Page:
Just as Uber manages all aspects of the user’s transportation experience, Energy as a Service manages and optimizes the energy purchasing experience to minimize cost, risk and confusion.
EaaS vs EPCs
It might seem that EaaS is similar to Energy Saving Performance Contracting (ESPC), however the differences are significant.
An ESPC arrangement generally entails an ESCO (Energy Services Company) or similar entity analyzing a consumer’s energy efficiency needs then installing Energy Efficiency Measures (EEMs) and guaranteeing the efficiency of the EEMs. It’s the consumer’s responsibility to pay for the ESCO’s work and the EEMs. This is often done through a 5 or 10-year financing or lease arrangement and hopefully with the energy cost savings from the EEMs. In the end, the consumer may have a more efficient system, but remains vulnerable to all of the original supply, reliability and price variability of energy marketplace.
With EaaS, on the other hand, it is the EaaS provider that supplies the energy to meet all of the consumer’s energy needs. The EaaS provider guarantees lower energy prices and is responsible for meeting the reliability, sustainability and quantity goals of the consumer.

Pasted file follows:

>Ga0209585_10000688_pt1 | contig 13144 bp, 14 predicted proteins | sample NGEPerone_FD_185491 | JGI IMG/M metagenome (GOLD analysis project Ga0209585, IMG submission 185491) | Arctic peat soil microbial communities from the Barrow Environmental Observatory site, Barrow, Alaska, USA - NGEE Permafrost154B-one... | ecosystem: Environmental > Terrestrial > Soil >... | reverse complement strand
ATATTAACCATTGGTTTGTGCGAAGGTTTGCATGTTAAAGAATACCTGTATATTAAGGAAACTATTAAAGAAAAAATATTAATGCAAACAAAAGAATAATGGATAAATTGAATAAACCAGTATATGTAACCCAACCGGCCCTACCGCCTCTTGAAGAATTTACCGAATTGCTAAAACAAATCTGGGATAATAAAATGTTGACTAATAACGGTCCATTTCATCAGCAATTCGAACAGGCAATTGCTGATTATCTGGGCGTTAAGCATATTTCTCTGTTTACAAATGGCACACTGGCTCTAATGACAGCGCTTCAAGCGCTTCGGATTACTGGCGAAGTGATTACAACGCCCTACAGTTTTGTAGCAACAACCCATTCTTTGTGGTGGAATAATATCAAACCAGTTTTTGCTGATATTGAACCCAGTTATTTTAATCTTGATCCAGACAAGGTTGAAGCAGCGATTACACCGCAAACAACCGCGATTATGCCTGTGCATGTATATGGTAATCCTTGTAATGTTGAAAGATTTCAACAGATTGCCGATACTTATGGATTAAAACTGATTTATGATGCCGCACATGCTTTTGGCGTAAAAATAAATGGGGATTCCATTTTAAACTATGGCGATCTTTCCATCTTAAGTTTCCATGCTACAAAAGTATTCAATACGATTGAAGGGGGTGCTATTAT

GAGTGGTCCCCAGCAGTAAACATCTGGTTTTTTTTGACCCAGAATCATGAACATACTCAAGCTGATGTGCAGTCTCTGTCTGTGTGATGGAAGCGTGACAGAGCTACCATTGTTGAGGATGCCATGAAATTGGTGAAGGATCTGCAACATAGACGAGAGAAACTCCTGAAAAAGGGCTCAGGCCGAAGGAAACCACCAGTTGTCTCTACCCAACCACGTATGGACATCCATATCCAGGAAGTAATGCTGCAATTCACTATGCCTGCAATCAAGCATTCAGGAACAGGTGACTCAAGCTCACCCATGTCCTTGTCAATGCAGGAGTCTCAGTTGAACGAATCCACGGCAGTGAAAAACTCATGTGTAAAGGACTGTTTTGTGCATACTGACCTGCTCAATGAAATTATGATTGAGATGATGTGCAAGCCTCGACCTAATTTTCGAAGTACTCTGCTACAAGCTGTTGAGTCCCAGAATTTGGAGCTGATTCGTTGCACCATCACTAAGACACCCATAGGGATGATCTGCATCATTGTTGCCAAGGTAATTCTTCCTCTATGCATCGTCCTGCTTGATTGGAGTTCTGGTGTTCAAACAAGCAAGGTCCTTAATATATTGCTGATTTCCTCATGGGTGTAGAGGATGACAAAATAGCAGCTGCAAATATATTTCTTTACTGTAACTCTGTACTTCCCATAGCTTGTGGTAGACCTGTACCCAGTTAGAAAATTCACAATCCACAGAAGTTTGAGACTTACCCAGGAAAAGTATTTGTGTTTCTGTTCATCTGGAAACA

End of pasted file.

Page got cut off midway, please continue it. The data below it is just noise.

To do this, the EaaS provider determines the best solution to achieve the consumer’s energy goals and then implements, finances and takes the risk for that solution.
Choosing an EaaS Provider
Being an EaaS provider is a multifaceted endeavor that requires the provider to accept and fulfill very complex, diverse, far-reaching and costly responsibilities.
EaaS providers must have broad, deep and coordinated technical, financial, energy, analytical and various other resources and capabilities. It also helps if the EaaS provider is hardware and supplier-agnostic. This gives the provider much more flexibility in developing solutions.
Companies specializing in limited areas such as photovoltaics or energy consulting typically won’t have the expertise or resources to be credible EaaS providers. In fact, the nature of EaaS is such that the number of companies with the capabilities to be EaaS providers is limited.